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Paris, 2020 and the Return of Bipartisan America

Words by 3p Contributor
Energy & Environment
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By Eban Goodstein

Much of the focus in the Paris climate talks has been on a process that supports deeper cuts in global warming pollution. Should the nations of the earth come back in five years with a new set of proposed reductions? The commitments now on the table have taken us half of the way there: from a business-as-usual global warming of 8 degrees Fahrenheit only a few years ago, down to a projected post-Paris warming of 6 degrees Fahrenheit by 2100.

To avoid catastrophic, runaway warming, we need to get that number down further, to 4 degrees Fahrenheit. But in reality, the road to deeper global warming pollution reductions depends little on the wording of the Paris agreement. Instead, it is a function of the evolution of domestic political appetite for further action, in particular, in the U.S., China and India, the biggest polluters. Will the politics line up for more aggressive policy steps supporting the 4-degree F target? And if so, how soon?

On first glance, prospects for more medium term action in the U.S. seem grim. As I discussed here, President Obama’s Paris pledge is rooted in a 45 year-old law, the Clean Air Act. Republicans in Congress, and Republican Presidential candidates, have vowed to undo the commitment if given the chance. So at best, a President Clinton is likely to execute successfully on the U.S. pledge, getting the nation on track for 30 percent reductions below 2005 levels by 2030. To do so, Clinton would have to fend off attacks on the policy from Tea Party politicians at both the federal and state level. Given the Tea Party lock on the House of Representatives, and the extraordinarily partisan nature of the current climate debate, major national climate or clean energy legislation in a Clinton first term seems out of the question.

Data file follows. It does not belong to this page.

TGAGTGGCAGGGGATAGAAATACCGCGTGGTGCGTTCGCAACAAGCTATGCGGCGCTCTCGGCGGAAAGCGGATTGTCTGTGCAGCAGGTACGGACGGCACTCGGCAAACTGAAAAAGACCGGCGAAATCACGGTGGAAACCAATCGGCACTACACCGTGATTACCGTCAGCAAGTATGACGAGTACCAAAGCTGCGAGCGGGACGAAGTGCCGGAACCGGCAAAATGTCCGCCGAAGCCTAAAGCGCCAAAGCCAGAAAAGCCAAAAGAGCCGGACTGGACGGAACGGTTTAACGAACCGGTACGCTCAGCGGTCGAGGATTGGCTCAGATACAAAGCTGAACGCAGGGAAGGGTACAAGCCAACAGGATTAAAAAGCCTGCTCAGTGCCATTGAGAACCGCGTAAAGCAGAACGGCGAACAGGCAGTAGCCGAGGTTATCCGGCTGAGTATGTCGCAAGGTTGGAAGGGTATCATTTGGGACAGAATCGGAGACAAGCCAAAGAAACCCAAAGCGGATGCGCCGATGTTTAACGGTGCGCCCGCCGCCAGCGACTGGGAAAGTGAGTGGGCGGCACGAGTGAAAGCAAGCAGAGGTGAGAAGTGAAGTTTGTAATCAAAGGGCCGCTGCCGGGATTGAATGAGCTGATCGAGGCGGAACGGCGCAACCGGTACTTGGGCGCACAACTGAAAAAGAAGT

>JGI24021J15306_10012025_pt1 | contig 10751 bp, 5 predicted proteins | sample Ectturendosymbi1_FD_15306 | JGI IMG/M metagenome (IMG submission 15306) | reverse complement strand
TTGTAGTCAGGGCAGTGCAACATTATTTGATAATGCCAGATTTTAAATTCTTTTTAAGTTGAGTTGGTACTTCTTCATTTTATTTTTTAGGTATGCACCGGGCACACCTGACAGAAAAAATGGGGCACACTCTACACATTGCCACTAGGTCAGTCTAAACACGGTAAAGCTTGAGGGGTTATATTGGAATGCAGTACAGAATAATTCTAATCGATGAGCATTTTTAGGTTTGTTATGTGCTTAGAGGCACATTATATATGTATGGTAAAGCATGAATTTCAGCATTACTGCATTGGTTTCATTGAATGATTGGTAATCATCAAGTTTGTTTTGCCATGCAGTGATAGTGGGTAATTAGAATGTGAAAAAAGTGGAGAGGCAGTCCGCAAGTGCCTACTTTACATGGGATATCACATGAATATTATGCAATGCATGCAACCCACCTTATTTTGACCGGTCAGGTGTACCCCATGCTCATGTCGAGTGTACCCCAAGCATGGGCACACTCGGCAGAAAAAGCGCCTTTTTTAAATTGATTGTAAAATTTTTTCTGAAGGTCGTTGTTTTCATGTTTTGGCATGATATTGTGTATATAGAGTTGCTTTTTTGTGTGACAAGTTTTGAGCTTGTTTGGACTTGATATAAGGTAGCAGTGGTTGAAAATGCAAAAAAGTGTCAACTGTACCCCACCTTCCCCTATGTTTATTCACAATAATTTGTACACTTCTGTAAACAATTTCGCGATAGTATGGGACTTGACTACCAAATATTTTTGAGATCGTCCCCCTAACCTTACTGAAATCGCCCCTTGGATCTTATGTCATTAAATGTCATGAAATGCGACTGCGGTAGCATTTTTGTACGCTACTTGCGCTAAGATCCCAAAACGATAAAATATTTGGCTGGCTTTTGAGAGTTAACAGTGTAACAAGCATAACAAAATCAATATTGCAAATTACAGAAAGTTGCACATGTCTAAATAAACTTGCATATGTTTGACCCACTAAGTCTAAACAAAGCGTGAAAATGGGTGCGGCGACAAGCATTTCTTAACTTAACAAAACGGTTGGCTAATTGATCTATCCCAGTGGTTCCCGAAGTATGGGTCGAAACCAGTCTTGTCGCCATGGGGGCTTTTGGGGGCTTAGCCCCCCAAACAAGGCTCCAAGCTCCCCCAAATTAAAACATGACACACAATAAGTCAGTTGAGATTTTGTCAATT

And for any deeper cuts, new legislation will indeed be required. The EPA leaned very hard on the Clean Air Act in setting the Paris target. There will be no “Round 2” emerging under existing U.S. law in the next decade. Further U.S. action driven by new national legislation will therefore follow the elections of 2020. Or it won’t. The 2020 U.S. political contest will be a critical turning point in history, determining the American response to climate change, in turn driving the global response, and setting the course for the future of civilization on the Earth.

Is it possible to move beyond gridlock on climate? The rise of Tea Party politics in this decade can be traced in significant measure to Tea Party strength at the state-wide level in the 2010, off-year elections. Extreme gerrymandering post-2010 then created super safe districts for both Republicans and Democrats. Safe districts rewarded politicians, particularly on the Republican side, who represented radical voices in the party base. Post-2020 redistricting can undo this rigged election system and restore competitive elections, favoring moderation on both sides.